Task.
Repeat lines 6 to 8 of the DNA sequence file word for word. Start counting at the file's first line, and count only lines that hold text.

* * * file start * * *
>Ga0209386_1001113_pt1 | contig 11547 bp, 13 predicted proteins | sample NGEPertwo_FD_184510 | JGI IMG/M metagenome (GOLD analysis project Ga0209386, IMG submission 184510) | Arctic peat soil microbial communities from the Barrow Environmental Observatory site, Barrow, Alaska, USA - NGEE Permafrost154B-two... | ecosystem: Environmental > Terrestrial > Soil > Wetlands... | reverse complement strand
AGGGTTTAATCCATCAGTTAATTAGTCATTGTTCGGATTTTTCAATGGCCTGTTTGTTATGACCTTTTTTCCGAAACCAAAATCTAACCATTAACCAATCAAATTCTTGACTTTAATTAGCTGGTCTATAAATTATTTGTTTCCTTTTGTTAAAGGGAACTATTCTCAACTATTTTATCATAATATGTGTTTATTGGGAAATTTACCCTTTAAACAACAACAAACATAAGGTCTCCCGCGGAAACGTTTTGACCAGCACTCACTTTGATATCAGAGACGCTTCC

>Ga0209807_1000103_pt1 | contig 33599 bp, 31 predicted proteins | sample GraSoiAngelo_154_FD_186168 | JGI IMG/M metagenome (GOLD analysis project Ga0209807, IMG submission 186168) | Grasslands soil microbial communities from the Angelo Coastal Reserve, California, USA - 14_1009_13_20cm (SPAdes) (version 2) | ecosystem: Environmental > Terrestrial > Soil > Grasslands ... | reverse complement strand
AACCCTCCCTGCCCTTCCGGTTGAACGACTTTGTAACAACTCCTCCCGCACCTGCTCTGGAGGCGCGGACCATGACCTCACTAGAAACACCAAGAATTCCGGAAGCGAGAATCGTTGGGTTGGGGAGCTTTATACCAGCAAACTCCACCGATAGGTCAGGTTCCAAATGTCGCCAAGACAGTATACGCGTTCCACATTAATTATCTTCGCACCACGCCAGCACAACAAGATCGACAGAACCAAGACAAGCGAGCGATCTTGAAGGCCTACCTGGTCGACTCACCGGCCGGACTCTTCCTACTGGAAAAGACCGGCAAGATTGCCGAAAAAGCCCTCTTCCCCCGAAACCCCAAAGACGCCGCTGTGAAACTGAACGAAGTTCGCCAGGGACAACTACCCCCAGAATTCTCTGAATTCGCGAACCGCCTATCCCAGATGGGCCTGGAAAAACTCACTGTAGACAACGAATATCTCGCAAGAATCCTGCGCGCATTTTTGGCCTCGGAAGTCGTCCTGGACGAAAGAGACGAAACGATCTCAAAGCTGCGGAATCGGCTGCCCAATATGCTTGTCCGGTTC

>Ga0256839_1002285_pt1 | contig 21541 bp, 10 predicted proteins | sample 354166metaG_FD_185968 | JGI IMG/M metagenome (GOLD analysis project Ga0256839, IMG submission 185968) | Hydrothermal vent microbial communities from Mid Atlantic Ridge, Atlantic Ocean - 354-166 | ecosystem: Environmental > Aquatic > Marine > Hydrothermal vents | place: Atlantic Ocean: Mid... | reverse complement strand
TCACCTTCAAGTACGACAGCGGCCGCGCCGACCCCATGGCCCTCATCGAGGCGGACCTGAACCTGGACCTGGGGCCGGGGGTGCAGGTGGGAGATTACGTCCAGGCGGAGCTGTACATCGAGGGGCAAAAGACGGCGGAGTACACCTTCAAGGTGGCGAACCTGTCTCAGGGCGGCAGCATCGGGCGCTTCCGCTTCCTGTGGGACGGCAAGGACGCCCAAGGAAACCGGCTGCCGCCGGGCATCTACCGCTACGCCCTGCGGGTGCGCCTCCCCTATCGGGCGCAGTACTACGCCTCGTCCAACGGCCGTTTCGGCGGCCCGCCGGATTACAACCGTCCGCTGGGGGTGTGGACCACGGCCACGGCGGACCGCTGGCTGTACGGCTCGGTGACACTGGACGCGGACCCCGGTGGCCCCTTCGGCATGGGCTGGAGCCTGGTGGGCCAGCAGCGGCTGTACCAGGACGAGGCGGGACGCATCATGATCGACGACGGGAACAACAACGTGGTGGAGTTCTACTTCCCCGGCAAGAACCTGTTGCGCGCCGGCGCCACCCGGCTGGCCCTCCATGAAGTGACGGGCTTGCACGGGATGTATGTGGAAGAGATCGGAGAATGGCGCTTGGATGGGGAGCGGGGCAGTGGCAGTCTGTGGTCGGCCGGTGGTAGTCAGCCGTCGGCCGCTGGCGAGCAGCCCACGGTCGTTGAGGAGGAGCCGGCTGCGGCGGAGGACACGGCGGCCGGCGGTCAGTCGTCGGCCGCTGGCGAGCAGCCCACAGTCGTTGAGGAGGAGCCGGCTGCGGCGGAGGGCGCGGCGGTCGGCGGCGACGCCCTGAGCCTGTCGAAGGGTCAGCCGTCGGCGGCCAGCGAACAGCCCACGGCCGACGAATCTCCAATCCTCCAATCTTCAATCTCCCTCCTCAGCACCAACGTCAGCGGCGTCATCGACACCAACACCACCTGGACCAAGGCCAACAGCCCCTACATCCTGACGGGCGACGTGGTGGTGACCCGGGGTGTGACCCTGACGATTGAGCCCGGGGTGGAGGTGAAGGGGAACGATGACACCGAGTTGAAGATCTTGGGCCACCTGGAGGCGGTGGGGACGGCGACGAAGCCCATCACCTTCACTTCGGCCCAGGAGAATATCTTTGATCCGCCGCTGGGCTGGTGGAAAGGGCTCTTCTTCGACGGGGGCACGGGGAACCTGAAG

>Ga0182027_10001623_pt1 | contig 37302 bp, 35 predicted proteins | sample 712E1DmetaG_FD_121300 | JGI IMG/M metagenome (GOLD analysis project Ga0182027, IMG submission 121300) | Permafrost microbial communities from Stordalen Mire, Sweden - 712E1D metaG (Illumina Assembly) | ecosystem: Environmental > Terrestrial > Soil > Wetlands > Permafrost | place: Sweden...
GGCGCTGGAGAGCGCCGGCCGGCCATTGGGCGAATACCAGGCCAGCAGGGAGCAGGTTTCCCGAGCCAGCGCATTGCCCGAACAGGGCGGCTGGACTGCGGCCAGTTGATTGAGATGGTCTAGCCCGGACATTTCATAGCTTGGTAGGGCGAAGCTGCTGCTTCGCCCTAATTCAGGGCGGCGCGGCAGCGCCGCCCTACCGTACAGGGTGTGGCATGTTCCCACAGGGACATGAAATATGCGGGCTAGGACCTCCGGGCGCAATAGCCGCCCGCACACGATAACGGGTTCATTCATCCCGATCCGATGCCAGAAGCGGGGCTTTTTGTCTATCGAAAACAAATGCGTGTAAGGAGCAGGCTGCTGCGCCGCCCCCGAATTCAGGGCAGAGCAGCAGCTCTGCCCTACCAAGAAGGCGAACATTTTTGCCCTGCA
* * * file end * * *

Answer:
TCACCTTCAAGTACGACAGCGGCCGCGCCGACCCCATGGCCCTCATCGAGGCGGACCTGAACCTGGACCTGGGGCCGGGGGTGCAGGTGGGAGATTACGTCCAGGCGGAGCTGTACATCGAGGGGCAAAAGACGGCGGAGTACACCTTCAAGGTGGCGAACCTGTCTCAGGGCGGCAGCATCGGGCGCTTCCGCTTCCTGTGGGACGGCAAGGACGCCCAAGGAAACCGGCTGCCGCCGGGCATCTACCGCTACGCCCTGCGGGTGCGCCTCCCCTATCGGGCGCAGTACTACGCCTCGTCCAACGGCCGTTTCGGCGGCCCGCCGGATTACAACCGTCCGCTGGGGGTGTGGACCACGGCCACGGCGGACCGCTGGCTGTACGGCTCGGTGACACTGGACGCGGACCCCGGTGGCCCCTTCGGCATGGGCTGGAGCCTGGTGGGCCAGCAGCGGCTGTACCAGGACGAGGCGGGACGCATCATGATCGACGACGGGAACAACAACGTGGTGGAGTTCTACTTCCCCGGCAAGAACCTGTTGCGCGCCGGCGCCACCCGGCTGGCCCTCCATGAAGTGACGGGCTTGCACGGGATGTATGTGGAAGAGATCGGAGAATGGCGCTTGGATGGGGAGCGGGGCAGTGGCAGTCTGTGGTCGGCCGGTGGTAGTCAGCCGTCGGCCGCTGGCGAGCAGCCCACGGTCGTTGAGGAGGAGCCGGCTGCGGCGGAGGACACGGCGGCCGGCGGTCAGTCGTCGGCCGCTGGCGAGCAGCCCACAGTCGTTGAGGAGGAGCCGGCTGCGGCGGAGGGCGCGGCGGTCGGCGGCGACGCCCTGAGCCTGTCGAAGGGTCAGCCGTCGGCGGCCAGCGAACAGCCCACGGCCGACGAATCTCCAATCCTCCAATCTTCAATCTCCCTCCTCAGCACCAACGTCAGCGGCGTCATCGACACCAACACCACCTGGACCAAGGCCAACAGCCCCTACATCCTGACGGGCGACGTGGTGGTGACCCGGGGTGTGACCCTGACGATTGAGCCCGGGGTGGAGGTGAAGGGGAACGATGACACCGAGTTGAAGATCTTGGGCCACCTGGAGGCGGTGGGGACGGCGACGAAGCCCATCACCTTCACTTCGGCCCAGGAGAATATCTTTGATCCGCCGCTGGGCTGGTGGAAAGGGCTCTTCTTCGACGGGGGCACGGGGAACCTGAAG

>Ga0182027_10001623_pt1 | contig 37302 bp, 35 predicted proteins | sample 712E1DmetaG_FD_121300 | JGI IMG/M metagenome (GOLD analysis project Ga0182027, IMG submission 121300) | Permafrost microbial communities from Stordalen Mire, Sweden - 712E1D metaG (Illumina Assembly) | ecosystem: Environmental > Terrestrial > Soil > Wetlands > Permafrost | place: Sweden...
GGCGCTGGAGAGCGCCGGCCGGCCATTGGGCGAATACCAGGCCAGCAGGGAGCAGGTTTCCCGAGCCAGCGCATTGCCCGAACAGGGCGGCTGGACTGCGGCCAGTTGATTGAGATGGTCTAGCCCGGACATTTCATAGCTTGGTAGGGCGAAGCTGCTGCTTCGCCCTAATTCAGGGCGGCGCGGCAGCGCCGCCCTACCGTACAGGGTGTGGCATGTTCCCACAGGGACATGAAATATGCGGGCTAGGACCTCCGGGCGCAATAGCCGCCCGCACACGATAACGGGTTCATTCATCCCGATCCGATGCCAGAAGCGGGGCTTTTTGTCTATCGAAAACAAATGCGTGTAAGGAGCAGGCTGCTGCGCCGCCCCCGAATTCAGGGCAGAGCAGCAGCTCTGCCCTACCAAGAAGGCGAACATTTTTGCCCTGCA